[daughter of Older Adult 5, 60-year-old female]
The most common ethical issue raised was the security and privacy of personal information. Some participants did not seem to trust the security of information systems and raised concerns that individuals could access information without gaining informed consent from the older adults. Significantly, this was raised more strongly by the support network participants. For instance, one participant stated:
You have to trust somebody, and if St John’s comes and takes you off to hospital, you have to trust that they’re not going to tell the neighborhood that that house is empty…you have to trust somebody, but somebody up in the cloud?
[friend of Older Adult 3, 75-year-old female]
Additionally, both the older adult and support network participants expressed concern that technology could inadvertently replace face-to-face interaction. For example, support network participants described how they check on the older adults’ well-being during visits, such as their mood and the temperature of the home, and so if technology could electronically replace this, these visits could become less pressing and decrease. This is significant as many participants, particularly those that were older, emphasized that technology does not facilitate communication of the same depth compared to face-to-face interaction. As one participant stated:
You can have one of those devices and that will tell [name] or [name] or some guy what’s happening, but they’re not close enough to make her a cup of tea.
[friend of Older Adult 3, 75-year-old female]
Theme 3: Information Desired
A crucial topic discussed by the participants was how much information should be collected so that the technology is both useful and does not impinge on the older adults’ privacy. Views about this were diverse, although there was consistency among many participants in the idea of the information being processed and the technology being individualized to the older adult. This theme includes discussions about what information should be collected and transferred and who should make decisions about this information.
The information that the participants wanted to be collected and transferred varied significantly. Some support network participants wanted to receive a large quantity of information, such as a granddaughter (29-year-old female) who wanted to be notified each time that Older Adult 2 (85-year-old female) has a medical appointment, the outcome of each medical appointment, information about her diet, and her whereabouts. Others preferred to receive only information that they considered to be of a serious nature, such as a daughter (56-year-old female) who wanted to be notified when Older Adult 3 (81-year-old female) is in hospital, her condition after surgery, and information about serious falls. There were some older adults who were accepting of any information being transferred, while others, like the support network participants, wanted only information of a serious nature transferred. For instance, one older adult stated:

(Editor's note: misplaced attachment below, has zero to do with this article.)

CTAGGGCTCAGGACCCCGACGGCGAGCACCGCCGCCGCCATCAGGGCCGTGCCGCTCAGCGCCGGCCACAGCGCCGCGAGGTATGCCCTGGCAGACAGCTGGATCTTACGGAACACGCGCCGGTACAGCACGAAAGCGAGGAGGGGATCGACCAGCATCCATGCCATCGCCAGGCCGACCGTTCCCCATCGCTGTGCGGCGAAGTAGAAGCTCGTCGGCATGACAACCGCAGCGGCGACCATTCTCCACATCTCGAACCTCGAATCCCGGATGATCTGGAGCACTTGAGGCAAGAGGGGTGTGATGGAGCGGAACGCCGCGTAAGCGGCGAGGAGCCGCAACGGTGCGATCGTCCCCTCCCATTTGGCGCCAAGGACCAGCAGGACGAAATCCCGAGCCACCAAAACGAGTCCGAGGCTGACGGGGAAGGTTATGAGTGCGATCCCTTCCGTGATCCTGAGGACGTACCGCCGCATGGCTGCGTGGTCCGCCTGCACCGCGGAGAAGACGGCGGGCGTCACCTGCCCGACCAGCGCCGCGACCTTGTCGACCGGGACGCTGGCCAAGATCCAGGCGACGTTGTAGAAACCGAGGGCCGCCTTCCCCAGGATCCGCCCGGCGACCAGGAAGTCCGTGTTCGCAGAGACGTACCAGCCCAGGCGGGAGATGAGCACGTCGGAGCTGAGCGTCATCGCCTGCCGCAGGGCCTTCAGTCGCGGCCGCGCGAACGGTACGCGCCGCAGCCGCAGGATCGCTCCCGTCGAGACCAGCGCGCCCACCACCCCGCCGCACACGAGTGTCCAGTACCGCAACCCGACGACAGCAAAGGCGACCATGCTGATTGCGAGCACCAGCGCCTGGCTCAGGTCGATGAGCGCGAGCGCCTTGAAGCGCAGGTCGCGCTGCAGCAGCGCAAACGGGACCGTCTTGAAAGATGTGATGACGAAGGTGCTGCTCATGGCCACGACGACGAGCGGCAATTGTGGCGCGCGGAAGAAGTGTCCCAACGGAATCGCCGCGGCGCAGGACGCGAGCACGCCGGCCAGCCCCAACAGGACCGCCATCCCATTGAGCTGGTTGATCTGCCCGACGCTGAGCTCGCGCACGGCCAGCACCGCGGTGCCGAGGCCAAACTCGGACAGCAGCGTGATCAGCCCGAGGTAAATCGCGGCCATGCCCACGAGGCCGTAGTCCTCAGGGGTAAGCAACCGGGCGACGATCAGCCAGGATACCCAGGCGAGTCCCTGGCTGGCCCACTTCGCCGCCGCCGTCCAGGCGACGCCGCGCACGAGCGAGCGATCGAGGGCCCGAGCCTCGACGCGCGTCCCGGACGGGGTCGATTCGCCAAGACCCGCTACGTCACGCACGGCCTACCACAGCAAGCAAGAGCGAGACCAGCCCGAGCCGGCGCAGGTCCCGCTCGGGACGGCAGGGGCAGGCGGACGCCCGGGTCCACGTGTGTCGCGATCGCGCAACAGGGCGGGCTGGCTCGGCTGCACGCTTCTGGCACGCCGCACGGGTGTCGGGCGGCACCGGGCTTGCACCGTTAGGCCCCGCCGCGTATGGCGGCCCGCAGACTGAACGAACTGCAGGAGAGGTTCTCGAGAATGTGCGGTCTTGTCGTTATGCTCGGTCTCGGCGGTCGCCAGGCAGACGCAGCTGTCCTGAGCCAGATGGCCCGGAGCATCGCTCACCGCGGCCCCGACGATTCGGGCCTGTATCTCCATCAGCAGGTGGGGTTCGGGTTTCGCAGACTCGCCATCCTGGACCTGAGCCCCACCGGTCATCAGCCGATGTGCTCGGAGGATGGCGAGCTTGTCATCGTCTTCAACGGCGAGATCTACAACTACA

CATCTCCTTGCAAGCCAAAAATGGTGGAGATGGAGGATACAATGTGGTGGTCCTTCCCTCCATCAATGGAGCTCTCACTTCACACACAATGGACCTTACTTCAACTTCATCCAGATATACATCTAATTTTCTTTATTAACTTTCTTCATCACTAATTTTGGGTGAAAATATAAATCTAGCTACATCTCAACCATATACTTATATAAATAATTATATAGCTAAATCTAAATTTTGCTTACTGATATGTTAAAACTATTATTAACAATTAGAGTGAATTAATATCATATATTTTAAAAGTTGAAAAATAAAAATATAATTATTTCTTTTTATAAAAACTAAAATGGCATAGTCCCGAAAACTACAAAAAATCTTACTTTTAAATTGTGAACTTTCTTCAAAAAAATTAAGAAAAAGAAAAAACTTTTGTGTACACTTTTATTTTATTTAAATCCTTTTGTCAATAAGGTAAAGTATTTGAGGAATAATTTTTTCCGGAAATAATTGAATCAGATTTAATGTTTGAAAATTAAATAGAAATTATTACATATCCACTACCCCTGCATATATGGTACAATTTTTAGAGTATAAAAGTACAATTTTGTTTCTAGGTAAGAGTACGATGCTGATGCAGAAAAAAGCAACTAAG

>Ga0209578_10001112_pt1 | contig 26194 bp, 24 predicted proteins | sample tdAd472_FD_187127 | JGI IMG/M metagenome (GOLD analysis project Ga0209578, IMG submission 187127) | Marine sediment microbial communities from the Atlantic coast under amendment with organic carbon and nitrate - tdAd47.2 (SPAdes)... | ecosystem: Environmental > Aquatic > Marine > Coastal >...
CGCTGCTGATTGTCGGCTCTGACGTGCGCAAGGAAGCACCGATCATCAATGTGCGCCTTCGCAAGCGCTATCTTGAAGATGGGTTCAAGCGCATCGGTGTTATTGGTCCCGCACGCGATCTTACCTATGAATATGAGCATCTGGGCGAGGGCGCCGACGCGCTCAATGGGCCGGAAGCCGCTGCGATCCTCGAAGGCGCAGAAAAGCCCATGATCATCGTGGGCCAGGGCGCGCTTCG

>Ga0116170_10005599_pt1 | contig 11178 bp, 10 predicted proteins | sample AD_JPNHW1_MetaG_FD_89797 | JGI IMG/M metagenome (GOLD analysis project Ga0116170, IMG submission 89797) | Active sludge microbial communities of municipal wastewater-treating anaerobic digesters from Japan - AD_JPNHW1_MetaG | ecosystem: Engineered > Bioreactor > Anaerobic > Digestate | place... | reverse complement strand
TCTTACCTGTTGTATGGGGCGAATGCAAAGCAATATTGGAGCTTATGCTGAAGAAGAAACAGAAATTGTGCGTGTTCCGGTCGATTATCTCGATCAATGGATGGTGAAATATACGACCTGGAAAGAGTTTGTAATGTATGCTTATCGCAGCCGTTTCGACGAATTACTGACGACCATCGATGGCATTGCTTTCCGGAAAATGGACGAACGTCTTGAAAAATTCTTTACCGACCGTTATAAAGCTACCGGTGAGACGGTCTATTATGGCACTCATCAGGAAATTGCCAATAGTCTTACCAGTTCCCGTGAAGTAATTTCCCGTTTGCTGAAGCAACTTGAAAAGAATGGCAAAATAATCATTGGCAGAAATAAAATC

Well, if I’ve had a fall in the middle of the street somewhere and I’ve grazed my leg or something and I’m not trotting off to hospital, no, I wouldn’t want her notified about that. But if the ambulance has come and I’ve knocked my head and I’ve lost consciousness or something, that might be a good idea!
[Older Adult 1, 82-year-old female]
However, many participants thought that information should be transferred only when there is a change in the older adults’ usual routine. For example, rather than notifying the support network when the older adult gets out of bed in the morning, they would be notified only if the older adult is not up when it is past their usual time. This idea of processing the information before it is transferred was popular among all the participants—it was considered less intrusive for the older adults and the informal support networks would have less information to sort through. One support network participant stated:
I don’t need to know that she’s opened the fridge 10 times today, like if she hasn’t opened the fridge at all today then I do…and then also if the fridge door stays open the whole time.